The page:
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ROGER OF WENDOVER Flowers of history. The history of England from the descent of the saxons to A.D. 1235. vol.2


Sir John Froissart's Chronicles of England, France, Spain and the Ajoining Countries from the latter part of the reign of Edward II to the coronation of Henry IV in 12 volumes 

Chronicles of Enguerrand De Monstrelet (Sir John Froissart's Chronicles continuation) in 13 volumes 

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Flowers of history. The history of England from the descent of the saxons to A.D. 1235. vol.2
page 340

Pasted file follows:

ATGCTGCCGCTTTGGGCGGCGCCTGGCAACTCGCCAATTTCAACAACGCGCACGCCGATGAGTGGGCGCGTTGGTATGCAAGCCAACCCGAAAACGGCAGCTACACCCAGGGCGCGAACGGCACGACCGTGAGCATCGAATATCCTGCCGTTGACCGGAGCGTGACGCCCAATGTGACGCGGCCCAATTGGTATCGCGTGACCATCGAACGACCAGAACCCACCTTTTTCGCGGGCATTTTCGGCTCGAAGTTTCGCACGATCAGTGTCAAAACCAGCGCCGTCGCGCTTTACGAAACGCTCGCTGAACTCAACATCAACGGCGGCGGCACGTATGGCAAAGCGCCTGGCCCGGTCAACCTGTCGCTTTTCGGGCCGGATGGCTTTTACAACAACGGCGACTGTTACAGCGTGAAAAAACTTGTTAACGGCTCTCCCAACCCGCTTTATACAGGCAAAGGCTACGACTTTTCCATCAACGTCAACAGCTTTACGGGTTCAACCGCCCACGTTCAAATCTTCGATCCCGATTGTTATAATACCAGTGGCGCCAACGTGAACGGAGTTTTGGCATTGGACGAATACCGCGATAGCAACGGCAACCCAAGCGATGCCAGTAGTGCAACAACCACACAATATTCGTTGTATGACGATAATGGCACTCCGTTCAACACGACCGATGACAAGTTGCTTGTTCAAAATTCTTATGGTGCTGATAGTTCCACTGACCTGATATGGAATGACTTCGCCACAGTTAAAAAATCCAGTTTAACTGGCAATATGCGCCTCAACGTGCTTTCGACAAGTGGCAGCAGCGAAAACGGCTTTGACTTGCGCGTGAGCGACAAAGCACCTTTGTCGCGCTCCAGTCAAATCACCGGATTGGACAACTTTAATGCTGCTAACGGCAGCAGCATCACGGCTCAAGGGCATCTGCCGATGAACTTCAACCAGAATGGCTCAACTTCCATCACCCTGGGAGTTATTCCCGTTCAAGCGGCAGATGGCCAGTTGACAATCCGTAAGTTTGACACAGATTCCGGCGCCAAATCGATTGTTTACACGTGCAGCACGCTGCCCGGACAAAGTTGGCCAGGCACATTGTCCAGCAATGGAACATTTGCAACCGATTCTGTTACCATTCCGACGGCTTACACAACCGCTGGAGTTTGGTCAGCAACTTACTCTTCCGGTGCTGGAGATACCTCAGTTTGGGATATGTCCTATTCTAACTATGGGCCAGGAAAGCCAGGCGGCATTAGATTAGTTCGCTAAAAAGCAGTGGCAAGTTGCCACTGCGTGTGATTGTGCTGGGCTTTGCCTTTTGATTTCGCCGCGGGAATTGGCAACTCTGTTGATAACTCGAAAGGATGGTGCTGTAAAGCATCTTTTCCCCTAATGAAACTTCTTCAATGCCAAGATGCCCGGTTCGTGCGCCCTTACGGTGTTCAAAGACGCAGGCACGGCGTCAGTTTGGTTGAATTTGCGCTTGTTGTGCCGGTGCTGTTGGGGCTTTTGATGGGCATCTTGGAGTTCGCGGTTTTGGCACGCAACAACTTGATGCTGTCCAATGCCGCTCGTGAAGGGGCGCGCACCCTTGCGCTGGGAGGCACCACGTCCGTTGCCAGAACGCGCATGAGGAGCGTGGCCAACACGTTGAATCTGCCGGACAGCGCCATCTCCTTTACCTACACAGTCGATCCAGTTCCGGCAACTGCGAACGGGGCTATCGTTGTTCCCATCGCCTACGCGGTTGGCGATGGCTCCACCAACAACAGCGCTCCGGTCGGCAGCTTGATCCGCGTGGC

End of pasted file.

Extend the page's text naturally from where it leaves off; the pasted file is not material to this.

A.D. l'-îlj.] I'LNISIIMENT OF THE HKIiELS. could not he conquered in battle, after holding counsel together on St. Andrew's day, all the garrison almost unhurt left the eastle, except one knight who was killed by an arrow, and presented themselves to the king. This siege had lasted almost three months, and the king, on account of the number of his troops slain, as well as the money he had spent on the siege, was greatly enraged, and in his anger ordered all the nobles to be hung on the gibbet ; but the noble Savaric dc Maulcon standing up before the king, said to him, " My Ioni king, our war is not yet over, therefore you ought carefully to consider how the fortunes of war may turn ; for if you now order us to hang these men, the barons, our enemies, will perhaps by a like event take me or other nobles of your army, and, following your example, hang us ; therefore do not let this happen, for in such a case no one will light in your cause." The king then, although unwillingly, listened to his advice and that of other prudent men, and William d'Albiney, William of Lancaster, W. d'Kinford, Thomas de Muletan, Osbert Gyflard, (Jsbert de Lobi, Odi noli d'Albiney, and other nobles were by his orders sent to Corte eastle to be there placed under close custody ; Robert de Chaurn, and Richard Gilfard, with Thomas of Lincoln, he ordered to be imprisoned in the eastle of Nottingham, and others of them in divers other places. All the soldiers, except the cross-bow men, he gave up to his own soldiers to be ransomed ; and some of the cross-bow men who had slain many of his knights and soldiers during the siege he ordered to be hung. 15y these misfortunes the eause of the barons was much weakened.* • l'ari» here adds :— " One day during the s'ege of Rochester castle, tho king and Savaric were riding round it to examine the weaker parts of it, when a cross-how man in the service of William de Albcney saw thcni, and said to his muster. ' Is it your will, my lord, that I should slay the kin.', our bloody enemy, with this arrow which i have ready?' To this William replied, ' No, no ; far be it from us, villain, to cause the death of the borda anointed.' The cross-bow man said, ' lie would not spare you in a ii^e case' To which the knight re| lied, 'The Lord's will be done. The Lord disposes events; not he.' In this caselle was like David, who spared Saul when he could have slain him. This circumstance was afterwards known to the kin.', who notwithstai ding this, did not wish to spare William when hi» prisoner, but would have hung hint had lie been permitted." L 2

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